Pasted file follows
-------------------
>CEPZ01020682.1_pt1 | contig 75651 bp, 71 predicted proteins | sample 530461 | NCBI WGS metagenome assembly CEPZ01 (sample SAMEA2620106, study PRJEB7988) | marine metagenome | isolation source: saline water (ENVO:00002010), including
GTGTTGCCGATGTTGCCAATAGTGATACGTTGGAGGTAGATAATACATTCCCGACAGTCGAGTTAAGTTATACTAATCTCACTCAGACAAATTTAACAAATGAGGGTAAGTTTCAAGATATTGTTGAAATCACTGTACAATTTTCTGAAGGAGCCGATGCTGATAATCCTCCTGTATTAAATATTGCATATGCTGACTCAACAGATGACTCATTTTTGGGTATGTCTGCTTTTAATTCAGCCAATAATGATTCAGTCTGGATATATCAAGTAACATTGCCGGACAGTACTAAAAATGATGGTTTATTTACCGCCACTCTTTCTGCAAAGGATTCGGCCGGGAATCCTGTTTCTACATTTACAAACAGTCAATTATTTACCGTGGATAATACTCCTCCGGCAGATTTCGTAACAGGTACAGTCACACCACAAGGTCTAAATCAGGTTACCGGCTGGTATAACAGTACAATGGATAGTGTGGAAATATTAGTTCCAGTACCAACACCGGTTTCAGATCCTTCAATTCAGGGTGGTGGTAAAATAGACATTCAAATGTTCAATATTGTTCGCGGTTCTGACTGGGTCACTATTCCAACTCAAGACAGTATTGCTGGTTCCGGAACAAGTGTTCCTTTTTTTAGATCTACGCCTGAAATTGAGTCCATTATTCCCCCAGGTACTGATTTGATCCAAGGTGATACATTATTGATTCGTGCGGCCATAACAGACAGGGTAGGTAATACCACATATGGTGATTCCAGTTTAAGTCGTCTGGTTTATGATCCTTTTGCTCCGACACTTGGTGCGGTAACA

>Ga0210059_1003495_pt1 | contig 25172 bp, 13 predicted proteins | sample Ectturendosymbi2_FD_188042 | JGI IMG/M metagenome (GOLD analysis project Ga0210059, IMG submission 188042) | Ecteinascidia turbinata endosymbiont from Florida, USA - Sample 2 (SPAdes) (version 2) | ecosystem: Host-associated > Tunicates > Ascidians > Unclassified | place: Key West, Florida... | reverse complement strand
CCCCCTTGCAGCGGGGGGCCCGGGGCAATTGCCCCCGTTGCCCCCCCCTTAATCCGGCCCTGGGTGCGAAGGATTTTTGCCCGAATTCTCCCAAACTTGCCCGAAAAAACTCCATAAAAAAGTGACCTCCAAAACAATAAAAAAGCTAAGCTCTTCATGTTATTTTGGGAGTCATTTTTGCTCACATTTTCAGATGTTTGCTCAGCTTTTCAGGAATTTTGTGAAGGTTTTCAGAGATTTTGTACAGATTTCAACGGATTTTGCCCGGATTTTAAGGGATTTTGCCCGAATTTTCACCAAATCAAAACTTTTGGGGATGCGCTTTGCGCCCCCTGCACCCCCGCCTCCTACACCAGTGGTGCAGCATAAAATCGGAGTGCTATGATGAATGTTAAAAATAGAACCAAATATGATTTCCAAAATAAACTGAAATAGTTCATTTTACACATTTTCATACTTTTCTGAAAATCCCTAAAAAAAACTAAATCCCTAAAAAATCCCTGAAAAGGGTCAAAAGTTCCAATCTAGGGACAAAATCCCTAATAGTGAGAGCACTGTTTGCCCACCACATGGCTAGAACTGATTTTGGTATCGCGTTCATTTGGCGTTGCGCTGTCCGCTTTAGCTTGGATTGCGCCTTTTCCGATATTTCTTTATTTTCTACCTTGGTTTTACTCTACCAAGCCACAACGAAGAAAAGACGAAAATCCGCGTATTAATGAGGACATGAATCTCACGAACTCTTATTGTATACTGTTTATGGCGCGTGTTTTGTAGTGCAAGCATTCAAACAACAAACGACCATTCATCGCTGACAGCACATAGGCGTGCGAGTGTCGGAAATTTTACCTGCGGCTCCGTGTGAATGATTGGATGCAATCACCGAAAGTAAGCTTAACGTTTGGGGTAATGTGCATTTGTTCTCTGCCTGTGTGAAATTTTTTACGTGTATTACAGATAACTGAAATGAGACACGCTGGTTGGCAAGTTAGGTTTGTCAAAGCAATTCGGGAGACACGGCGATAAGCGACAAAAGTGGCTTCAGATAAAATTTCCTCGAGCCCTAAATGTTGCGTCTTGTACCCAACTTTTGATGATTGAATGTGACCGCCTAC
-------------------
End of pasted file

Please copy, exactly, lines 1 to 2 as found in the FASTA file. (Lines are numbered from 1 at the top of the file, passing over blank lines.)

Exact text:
>CEPZ01020682.1_pt1 | contig 75651 bp, 71 predicted proteins | sample 530461 | NCBI WGS metagenome assembly CEPZ01 (sample SAMEA2620106, study PRJEB7988) | marine metagenome | isolation source: saline water (ENVO:00002010), including
GTGTTGCCGATGTTGCCAATAGTGATACGTTGGAGGTAGATAATACATTCCCGACAGTCGAGTTAAGTTATACTAATCTCACTCAGACAAATTTAACAAATGAGGGTAAGTTTCAAGATATTGTTGAAATCACTGTACAATTTTCTGAAGGAGCCGATGCTGATAATCCTCCTGTATTAAATATTGCATATGCTGACTCAACAGATGACTCATTTTTGGGTATGTCTGCTTTTAATTCAGCCAATAATGATTCAGTCTGGATATATCAAGTAACATTGCCGGACAGTACTAAAAATGATGGTTTATTTACCGCCACTCTTTCTGCAAAGGATTCGGCCGGGAATCCTGTTTCTACATTTACAAACAGTCAATTATTTACCGTGGATAATACTCCTCCGGCAGATTTCGTAACAGGTACAGTCACACCACAAGGTCTAAATCAGGTTACCGGCTGGTATAACAGTACAATGGATAGTGTGGAAATATTAGTTCCAGTACCAACACCGGTTTCAGATCCTTCAATTCAGGGTGGTGGTAAAATAGACATTCAAATGTTCAATATTGTTCGCGGTTCTGACTGGGTCACTATTCCAACTCAAGACAGTATTGCTGGTTCCGGAACAAGTGTTCCTTTTTTTAGATCTACGCCTGAAATTGAGTCCATTATTCCCCCAGGTACTGATTTGATCCAAGGTGATACATTATTGATTCGTGCGGCCATAACAGACAGGGTAGGTAATACCACATATGGTGATTCCAGTTTAAGTCGTCTGGTTTATGATCCTTTTGCTCCGACACTTGGTGCGGTAACA